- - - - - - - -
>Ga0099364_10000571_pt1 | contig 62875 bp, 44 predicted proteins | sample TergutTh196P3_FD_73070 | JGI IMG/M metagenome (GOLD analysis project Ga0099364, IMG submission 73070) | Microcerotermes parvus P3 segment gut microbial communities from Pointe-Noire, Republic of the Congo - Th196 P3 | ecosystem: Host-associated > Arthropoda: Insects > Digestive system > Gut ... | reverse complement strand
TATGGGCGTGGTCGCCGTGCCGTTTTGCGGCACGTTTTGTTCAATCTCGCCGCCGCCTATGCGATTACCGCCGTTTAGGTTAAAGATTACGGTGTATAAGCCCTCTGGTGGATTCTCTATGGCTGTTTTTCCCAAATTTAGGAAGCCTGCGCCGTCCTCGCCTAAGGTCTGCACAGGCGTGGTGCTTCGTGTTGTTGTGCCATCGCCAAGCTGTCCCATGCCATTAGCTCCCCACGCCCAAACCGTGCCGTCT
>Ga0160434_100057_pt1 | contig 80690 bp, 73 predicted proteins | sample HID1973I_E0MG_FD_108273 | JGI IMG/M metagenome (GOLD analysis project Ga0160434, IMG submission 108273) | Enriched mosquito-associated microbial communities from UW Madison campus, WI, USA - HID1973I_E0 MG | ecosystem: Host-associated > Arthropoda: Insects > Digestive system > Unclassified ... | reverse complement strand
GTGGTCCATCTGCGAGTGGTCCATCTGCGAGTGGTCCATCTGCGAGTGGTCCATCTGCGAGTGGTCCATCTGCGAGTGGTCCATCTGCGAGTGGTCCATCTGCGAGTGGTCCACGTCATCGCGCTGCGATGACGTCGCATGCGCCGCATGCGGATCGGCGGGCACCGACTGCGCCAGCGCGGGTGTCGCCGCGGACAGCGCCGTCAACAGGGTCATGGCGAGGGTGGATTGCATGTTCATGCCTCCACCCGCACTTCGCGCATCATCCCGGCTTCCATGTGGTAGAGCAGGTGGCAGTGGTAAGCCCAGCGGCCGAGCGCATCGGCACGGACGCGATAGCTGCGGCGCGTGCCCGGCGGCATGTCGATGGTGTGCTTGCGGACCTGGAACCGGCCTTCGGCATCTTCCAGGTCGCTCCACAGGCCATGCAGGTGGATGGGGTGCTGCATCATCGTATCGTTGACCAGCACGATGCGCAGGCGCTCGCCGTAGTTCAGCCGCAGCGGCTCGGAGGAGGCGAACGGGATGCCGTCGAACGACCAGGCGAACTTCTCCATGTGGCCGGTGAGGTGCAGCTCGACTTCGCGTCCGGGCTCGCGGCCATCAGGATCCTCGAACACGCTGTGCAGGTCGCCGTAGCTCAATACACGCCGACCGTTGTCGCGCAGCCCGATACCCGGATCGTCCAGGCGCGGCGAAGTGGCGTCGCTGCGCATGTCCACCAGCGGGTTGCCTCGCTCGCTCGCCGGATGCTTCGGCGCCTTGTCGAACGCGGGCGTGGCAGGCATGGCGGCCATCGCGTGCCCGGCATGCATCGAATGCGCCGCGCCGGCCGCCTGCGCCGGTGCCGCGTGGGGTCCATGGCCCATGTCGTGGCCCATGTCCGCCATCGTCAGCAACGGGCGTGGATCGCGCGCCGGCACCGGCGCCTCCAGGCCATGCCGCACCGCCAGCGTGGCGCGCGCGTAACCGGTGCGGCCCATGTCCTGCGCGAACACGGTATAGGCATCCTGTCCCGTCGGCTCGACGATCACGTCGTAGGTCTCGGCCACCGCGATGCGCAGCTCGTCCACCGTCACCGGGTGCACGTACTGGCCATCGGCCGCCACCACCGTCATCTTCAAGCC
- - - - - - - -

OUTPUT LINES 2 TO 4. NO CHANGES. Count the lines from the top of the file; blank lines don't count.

TATGGGCGTGGTCGCCGTGCCGTTTTGCGGCACGTTTTGTTCAATCTCGCCGCCGCCTATGCGATTACCGCCGTTTAGGTTAAAGATTACGGTGTATAAGCCCTCTGGTGGATTCTCTATGGCTGTTTTTCCCAAATTTAGGAAGCCTGCGCCGTCCTCGCCTAAGGTCTGCACAGGCGTGGTGCTTCGTGTTGTTGTGCCATCGCCAAGCTGTCCCATGCCATTAGCTCCCCACGCCCAAACCGTGCCGTCT
>Ga0160434_100057_pt1 | contig 80690 bp, 73 predicted proteins | sample HID1973I_E0MG_FD_108273 | JGI IMG/M metagenome (GOLD analysis project Ga0160434, IMG submission 108273) | Enriched mosquito-associated microbial communities from UW Madison campus, WI, USA - HID1973I_E0 MG | ecosystem: Host-associated > Arthropoda: Insects > Digestive system > Unclassified ... | reverse complement strand
GTGGTCCATCTGCGAGTGGTCCATCTGCGAGTGGTCCATCTGCGAGTGGTCCATCTGCGAGTGGTCCATCTGCGAGTGGTCCATCTGCGAGTGGTCCATCTGCGAGTGGTCCACGTCATCGCGCTGCGATGACGTCGCATGCGCCGCATGCGGATCGGCGGGCACCGACTGCGCCAGCGCGGGTGTCGCCGCGGACAGCGCCGTCAACAGGGTCATGGCGAGGGTGGATTGCATGTTCATGCCTCCACCCGCACTTCGCGCATCATCCCGGCTTCCATGTGGTAGAGCAGGTGGCAGTGGTAAGCCCAGCGGCCGAGCGCATCGGCACGGACGCGATAGCTGCGGCGCGTGCCCGGCGGCATGTCGATGGTGTGCTTGCGGACCTGGAACCGGCCTTCGGCATCTTCCAGGTCGCTCCACAGGCCATGCAGGTGGATGGGGTGCTGCATCATCGTATCGTTGACCAGCACGATGCGCAGGCGCTCGCCGTAGTTCAGCCGCAGCGGCTCGGAGGAGGCGAACGGGATGCCGTCGAACGACCAGGCGAACTTCTCCATGTGGCCGGTGAGGTGCAGCTCGACTTCGCGTCCGGGCTCGCGGCCATCAGGATCCTCGAACACGCTGTGCAGGTCGCCGTAGCTCAATACACGCCGACCGTTGTCGCGCAGCCCGATACCCGGATCGTCCAGGCGCGGCGAAGTGGCGTCGCTGCGCATGTCCACCAGCGGGTTGCCTCGCTCGCTCGCCGGATGCTTCGGCGCCTTGTCGAACGCGGGCGTGGCAGGCATGGCGGCCATCGCGTGCCCGGCATGCATCGAATGCGCCGCGCCGGCCGCCTGCGCCGGTGCCGCGTGGGGTCCATGGCCCATGTCGTGGCCCATGTCCGCCATCGTCAGCAACGGGCGTGGATCGCGCGCCGGCACCGGCGCCTCCAGGCCATGCCGCACCGCCAGCGTGGCGCGCGCGTAACCGGTGCGGCCCATGTCCTGCGCGAACACGGTATAGGCATCCTGTCCCGTCGGCTCGACGATCACGTCGTAGGTCTCGGCCACCGCGATGCGCAGCTCGTCCACCGTCACCGGGTGCACGTACTGGCCATCGGCCGCCACCACCGTCATCTTCAAGCC